It is the acknowledgement that in the hardest moments of our lives, I can completely depend on my spouse when I am unable to handle things.
We know that the Bible talks about unity as a goal of marriage: “Therefore a man shall leave his father and mother and hold fast to his wife, and the two shall become one flesh” (Ephesians 5:31 ESV).
It doesn’t say a man shall leave his parents and shower his wife with happy moments.
It doesn’t say that a man shall leave his parents and say loving things every single day.
It doesn’t tell us the end goal of marriage is happiness. Or endless attention and validation.
The goal is that we will hold fast to each other and become one flesh. We will find unity.
That when we hurt, our spouse hurts. When I’m weeping, my spouse’s heart breaks and vice versa.
I’m sure if you asked fifty people on the street what the goal of marriage is, they would have wildly different ideas.
Stability. Support. Unconditional love. Someone to talk to. Happiness. A travel partner.
I think a great marriage includes all of those things, but ultimately we are obediently following God’s call to create unity – two people working towards the goal of having a stable marriage full of love for God, support and unconditional love for each other.
My husband said that just as the goal of our relationship with God is not happiness (“if God blesses me enough and I feel happy, I’ll keep following him”), but a dependence on the blessed assurance that God has promised us unconditional love, support and eternal life; our goal for marriage should be the blessed assurance that we can depend on our spouses for unconditional love, support, and a fulfilling life.
For me, it is the knowledge that I can depend on my spouse is the dark moments. When we are putting a dog to sleep, struggling financially or when my dad had health issues two years ago.
Because let’s be honest, happiness is an awesome benefit of marriage. But as we are married for longer and longer, things get harder and harder. You lose pets, grandparents, and then parents. We deal with health issues, back pain, cancer or diabetes.
My husband shared about an elderly couple that he knows. They’ve been married forever and as her health is failing, her husband helps her into the bathtub and gets her dressed every morning.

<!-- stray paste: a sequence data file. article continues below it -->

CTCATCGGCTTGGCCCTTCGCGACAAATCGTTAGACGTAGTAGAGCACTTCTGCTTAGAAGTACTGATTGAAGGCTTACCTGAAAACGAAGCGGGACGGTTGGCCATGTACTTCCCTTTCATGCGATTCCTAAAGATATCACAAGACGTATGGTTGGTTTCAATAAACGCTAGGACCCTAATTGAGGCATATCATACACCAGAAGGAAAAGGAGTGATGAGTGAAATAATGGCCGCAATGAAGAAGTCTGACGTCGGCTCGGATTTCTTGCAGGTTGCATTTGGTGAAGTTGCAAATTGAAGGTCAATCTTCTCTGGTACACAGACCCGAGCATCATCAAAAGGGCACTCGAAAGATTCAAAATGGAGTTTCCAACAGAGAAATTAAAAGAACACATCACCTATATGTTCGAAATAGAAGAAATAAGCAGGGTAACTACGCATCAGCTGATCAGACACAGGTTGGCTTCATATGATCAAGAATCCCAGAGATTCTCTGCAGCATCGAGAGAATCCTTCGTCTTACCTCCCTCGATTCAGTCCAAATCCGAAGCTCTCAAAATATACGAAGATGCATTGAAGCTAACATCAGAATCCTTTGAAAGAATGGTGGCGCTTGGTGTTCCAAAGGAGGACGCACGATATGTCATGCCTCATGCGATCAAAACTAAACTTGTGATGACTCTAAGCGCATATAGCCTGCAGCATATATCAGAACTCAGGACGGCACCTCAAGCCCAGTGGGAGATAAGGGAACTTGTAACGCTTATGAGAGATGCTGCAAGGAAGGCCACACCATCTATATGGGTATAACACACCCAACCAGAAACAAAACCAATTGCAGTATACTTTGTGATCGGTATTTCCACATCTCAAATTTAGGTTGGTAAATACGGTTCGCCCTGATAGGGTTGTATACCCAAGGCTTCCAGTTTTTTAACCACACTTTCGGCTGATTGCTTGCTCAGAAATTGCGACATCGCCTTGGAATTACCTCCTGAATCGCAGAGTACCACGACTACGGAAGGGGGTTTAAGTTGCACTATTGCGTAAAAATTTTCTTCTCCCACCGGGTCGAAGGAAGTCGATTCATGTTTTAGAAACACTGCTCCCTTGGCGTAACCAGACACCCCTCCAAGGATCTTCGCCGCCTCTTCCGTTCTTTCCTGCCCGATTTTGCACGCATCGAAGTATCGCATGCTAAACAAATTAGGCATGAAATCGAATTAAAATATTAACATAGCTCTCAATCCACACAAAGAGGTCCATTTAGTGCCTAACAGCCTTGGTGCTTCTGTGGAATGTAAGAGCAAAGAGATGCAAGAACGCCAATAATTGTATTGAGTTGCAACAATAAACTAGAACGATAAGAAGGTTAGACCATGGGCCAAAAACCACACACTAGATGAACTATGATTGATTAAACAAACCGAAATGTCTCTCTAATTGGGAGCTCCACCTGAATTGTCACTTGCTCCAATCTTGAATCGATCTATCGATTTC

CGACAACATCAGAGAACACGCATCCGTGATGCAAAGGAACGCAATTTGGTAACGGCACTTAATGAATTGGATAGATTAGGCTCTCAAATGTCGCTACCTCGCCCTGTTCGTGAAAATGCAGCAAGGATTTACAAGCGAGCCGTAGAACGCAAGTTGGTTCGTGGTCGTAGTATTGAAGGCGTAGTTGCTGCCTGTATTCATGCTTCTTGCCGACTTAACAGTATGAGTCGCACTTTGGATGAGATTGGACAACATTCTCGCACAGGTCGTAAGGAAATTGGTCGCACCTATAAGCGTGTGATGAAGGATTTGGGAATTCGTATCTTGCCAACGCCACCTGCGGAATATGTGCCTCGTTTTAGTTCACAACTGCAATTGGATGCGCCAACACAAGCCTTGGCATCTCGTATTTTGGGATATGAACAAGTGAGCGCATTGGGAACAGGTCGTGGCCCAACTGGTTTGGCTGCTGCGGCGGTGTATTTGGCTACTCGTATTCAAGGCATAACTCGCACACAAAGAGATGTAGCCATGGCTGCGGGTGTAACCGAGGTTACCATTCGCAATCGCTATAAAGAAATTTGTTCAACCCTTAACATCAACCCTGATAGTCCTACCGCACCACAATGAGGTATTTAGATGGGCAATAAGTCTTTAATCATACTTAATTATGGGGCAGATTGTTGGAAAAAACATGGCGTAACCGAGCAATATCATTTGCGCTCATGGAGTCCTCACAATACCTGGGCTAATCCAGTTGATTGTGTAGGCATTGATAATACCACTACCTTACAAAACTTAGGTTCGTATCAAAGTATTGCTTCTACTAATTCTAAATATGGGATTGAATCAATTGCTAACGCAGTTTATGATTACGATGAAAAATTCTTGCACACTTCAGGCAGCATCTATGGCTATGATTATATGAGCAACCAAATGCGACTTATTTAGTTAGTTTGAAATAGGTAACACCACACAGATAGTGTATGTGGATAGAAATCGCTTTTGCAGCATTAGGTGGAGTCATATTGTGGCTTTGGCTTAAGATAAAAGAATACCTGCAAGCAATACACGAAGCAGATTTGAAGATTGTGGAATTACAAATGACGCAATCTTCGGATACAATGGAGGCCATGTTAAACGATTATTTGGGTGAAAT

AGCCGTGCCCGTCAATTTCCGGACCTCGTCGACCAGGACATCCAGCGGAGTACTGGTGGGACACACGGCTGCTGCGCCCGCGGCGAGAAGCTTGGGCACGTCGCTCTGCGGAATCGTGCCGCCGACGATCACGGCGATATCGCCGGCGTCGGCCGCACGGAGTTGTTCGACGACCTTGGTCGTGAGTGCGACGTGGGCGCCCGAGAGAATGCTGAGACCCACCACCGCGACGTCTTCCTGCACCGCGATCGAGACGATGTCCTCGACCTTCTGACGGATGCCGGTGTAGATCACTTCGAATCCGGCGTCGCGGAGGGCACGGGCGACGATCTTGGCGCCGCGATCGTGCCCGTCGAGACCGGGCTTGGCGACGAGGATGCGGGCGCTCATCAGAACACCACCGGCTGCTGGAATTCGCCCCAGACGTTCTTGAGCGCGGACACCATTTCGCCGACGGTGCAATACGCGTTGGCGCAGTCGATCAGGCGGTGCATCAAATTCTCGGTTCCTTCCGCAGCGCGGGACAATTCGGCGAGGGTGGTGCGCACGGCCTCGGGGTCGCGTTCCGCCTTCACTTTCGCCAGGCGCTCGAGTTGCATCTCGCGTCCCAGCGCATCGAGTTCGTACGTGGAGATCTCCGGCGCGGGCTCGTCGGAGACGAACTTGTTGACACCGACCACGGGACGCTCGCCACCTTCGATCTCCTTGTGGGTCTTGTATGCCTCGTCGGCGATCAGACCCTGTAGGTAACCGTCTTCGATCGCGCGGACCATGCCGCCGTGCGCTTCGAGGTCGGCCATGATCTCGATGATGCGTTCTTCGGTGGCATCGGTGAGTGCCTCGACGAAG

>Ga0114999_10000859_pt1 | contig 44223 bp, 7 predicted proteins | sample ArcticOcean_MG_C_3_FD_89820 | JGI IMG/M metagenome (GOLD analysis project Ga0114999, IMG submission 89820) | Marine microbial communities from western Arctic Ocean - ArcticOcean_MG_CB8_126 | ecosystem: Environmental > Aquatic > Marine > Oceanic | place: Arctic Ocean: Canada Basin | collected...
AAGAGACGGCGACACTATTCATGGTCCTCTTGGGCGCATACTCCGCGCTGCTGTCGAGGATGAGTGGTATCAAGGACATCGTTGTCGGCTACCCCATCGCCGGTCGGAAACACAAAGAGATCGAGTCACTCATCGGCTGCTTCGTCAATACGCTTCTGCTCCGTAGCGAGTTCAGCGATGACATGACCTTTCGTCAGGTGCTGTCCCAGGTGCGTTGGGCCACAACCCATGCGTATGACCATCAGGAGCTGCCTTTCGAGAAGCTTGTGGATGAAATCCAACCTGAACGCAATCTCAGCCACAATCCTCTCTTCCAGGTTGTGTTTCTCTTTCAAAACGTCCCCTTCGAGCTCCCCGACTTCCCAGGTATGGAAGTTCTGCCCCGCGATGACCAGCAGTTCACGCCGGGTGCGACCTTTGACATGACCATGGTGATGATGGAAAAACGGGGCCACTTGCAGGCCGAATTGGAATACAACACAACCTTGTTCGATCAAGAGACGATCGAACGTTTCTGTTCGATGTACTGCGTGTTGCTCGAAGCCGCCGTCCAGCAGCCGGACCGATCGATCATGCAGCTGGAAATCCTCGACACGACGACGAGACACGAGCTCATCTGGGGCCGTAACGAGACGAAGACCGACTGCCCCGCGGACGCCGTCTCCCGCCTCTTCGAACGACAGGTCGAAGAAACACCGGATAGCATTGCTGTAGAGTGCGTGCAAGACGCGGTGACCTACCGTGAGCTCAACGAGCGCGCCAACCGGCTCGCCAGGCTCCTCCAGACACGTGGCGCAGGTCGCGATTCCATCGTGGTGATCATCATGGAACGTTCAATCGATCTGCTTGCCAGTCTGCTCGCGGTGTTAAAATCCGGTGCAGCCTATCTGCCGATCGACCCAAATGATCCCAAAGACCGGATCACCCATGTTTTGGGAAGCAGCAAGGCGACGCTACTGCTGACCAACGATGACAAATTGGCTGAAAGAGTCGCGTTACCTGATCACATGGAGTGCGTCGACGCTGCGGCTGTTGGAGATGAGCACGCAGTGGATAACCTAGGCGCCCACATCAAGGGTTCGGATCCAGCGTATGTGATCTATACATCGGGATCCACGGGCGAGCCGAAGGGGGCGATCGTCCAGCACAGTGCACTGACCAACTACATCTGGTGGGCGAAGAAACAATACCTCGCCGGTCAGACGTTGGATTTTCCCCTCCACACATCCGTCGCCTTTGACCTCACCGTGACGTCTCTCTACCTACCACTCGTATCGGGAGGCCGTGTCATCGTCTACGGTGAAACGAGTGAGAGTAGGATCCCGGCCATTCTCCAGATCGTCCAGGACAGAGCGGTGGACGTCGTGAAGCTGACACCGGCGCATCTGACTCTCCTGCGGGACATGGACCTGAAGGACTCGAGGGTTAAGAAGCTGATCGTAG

Do you think she would trade that unconditional love and support for a few fleeting happy moments?
No. Because as we get older, we value consistency, support and love in the face of the ugly or weak moments.
And yet, I often work with couples who say, “Well, we’re unhappy, so obviously we shouldn’t be together” or “this can’t be God’s plan for our marriage, we are so unhappy.”
If we focus on happiness as the end goal, we will be disappointed. Even the best, strongest marriages have less than happy moments. But remember, just because there are tough, less-than-happy moments, doesn’t mean you have an “unhappy” marriage.
And if you are truly struggling and are having so many unhappy moments that your marriage is falling apart, seek help.
Find a marriage counselor. Meet with your pastor. Pray fervently. Find an older couple to mentor you.
For me, it was simply changing my focus from wanting “happiness” to finding joy in the stability of my husband. Putting our dog to sleep was one of the hardest moments of our marriage (so far), and yet I knew I could depend on him fully to make decisions when I was an emotional wreck.
So for those of you, who like me, have gotten stuck in the “happiness trap,” shift your focus. You might be surprised how much it helps you.
And ultimately, I love you Jesse, my wonderful husband. Thank you for being my rock, my support and loving me unconditionally. I can’t imagine walking this winding, difficult road with anybody but you.